The impact of psychotherapeutic support on survival for patients with gastrointestinal cancer undergoing surgery was studied. A randomized controlled trial was conducted in cooperation with the Departments of General Surgery and Medical Psychology, University Hospital of Hamburg, Germany, from January 1991 to January 1993. Consenting patients (N = 271) with a preliminary diagnosis of cancer of the esophagus, stomach, liver/gallbladder, pancreas, or colon/rectum were stratified by sex and randomly assigned to a control group that received standard care as provided on the surgical wards, or to an experimental group that received formal psychotherapeutic support in addition to routine care during the hospital stay. From June 2003 to December 2003, the 10-year follow-up was conducted. Survival status for all patients was determined from our own records and from three external sources: the Hamburg cancer registry, family doctors, and the general citizen registration offices.

Results: Kaplan-Meier survival curves demonstrated better survival for the experimental group than the control group. The unadjusted significance level for group differences was P = .0006 for survival to 10 years. Cox regression models that took TNM staging or the residual tumor classification and tumor site into account also found significant differences at 10 years. Secondary analyses found that differences in favor of the experimental group occurred in patients with stomach, pancreatic, primary liver, or colorectal cancer.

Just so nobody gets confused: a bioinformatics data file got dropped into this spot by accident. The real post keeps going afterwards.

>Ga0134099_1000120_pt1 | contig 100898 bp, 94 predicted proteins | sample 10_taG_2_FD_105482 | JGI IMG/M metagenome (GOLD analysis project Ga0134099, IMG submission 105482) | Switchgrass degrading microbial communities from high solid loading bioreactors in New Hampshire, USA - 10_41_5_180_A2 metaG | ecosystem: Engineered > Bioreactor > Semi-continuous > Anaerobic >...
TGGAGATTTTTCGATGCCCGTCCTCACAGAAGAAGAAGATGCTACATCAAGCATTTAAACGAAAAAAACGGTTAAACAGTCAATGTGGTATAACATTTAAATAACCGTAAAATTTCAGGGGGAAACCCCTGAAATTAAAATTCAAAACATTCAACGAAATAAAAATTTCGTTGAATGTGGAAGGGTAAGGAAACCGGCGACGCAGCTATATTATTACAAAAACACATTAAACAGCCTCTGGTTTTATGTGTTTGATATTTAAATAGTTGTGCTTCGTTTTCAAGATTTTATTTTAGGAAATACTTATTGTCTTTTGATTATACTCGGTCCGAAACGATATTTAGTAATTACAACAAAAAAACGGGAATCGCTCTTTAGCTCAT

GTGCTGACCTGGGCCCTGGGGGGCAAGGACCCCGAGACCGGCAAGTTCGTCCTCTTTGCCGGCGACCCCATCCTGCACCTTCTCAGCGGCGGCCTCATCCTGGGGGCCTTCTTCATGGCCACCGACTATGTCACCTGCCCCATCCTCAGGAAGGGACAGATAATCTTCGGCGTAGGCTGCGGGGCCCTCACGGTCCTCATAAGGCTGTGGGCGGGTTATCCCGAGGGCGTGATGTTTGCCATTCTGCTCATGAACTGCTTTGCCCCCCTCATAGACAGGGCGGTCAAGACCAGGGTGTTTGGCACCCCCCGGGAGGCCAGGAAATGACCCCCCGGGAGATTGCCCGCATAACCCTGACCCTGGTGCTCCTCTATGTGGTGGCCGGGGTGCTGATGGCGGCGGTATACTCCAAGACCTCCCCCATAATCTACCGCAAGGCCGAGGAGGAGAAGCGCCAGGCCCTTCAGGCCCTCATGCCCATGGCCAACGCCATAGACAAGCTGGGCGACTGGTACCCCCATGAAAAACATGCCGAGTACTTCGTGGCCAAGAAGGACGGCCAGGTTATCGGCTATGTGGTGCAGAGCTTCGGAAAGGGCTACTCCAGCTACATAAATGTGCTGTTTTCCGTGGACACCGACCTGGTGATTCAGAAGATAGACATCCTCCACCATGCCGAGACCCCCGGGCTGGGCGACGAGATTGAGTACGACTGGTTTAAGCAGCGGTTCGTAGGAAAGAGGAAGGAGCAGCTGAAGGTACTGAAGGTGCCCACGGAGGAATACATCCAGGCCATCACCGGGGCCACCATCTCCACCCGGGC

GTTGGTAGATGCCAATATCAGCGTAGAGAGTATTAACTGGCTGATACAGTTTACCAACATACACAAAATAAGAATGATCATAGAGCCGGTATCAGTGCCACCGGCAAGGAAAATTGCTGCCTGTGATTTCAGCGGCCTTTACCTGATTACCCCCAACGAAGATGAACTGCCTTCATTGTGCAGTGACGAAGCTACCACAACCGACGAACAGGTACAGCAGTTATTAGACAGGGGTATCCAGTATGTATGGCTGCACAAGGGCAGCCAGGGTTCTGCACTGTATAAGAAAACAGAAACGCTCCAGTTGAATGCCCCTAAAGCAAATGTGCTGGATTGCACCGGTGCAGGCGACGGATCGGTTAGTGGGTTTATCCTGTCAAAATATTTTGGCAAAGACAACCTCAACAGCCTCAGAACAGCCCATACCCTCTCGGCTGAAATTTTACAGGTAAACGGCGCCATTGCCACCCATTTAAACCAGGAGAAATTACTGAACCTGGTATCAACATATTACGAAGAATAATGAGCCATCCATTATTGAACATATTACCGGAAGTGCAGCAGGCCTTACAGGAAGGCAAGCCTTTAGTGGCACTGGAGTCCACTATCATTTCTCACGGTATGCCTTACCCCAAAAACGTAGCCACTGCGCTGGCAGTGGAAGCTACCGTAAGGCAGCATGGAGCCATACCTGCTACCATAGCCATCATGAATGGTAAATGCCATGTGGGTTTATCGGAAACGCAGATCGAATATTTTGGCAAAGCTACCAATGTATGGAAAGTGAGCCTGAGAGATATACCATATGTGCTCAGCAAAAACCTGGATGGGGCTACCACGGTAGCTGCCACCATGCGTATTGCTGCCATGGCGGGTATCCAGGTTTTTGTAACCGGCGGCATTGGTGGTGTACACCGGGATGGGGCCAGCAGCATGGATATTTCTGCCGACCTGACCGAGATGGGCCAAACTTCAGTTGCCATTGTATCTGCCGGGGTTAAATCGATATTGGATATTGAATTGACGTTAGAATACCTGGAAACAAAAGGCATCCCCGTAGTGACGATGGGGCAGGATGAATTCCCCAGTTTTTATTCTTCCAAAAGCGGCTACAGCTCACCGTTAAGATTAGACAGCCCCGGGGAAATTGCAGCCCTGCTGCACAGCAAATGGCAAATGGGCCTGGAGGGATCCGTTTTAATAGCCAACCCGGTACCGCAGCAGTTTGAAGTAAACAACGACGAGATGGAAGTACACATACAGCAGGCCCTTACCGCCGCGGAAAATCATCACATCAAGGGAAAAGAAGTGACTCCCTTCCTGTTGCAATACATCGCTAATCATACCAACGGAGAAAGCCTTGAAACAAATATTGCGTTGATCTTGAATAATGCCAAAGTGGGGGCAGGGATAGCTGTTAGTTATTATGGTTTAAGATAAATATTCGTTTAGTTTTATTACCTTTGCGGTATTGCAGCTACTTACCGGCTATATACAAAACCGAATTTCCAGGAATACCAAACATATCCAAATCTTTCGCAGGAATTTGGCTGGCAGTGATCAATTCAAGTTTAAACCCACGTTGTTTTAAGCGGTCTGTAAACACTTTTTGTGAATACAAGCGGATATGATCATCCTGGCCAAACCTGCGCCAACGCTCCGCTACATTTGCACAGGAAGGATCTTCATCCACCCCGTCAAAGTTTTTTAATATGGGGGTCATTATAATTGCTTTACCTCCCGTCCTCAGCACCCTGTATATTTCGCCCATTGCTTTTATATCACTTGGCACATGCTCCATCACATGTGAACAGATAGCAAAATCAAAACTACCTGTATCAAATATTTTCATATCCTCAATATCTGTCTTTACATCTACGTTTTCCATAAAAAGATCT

The focus in the psycho-oncology literature, as initiated by Spiegel  has been on studies of women with metastatic breast disease. Of the five available randomized trials, only that by Spiegel reported a significant difference in survival for women receiving a psychosocial intervention. In the literature it appears that psychotherapeutic treatment has a more positive impact on patients with leukemia, melanoma, Hodgkin's disease, non-Hodgkin's lymphoma, and (endstage) cancer of different tumor sites.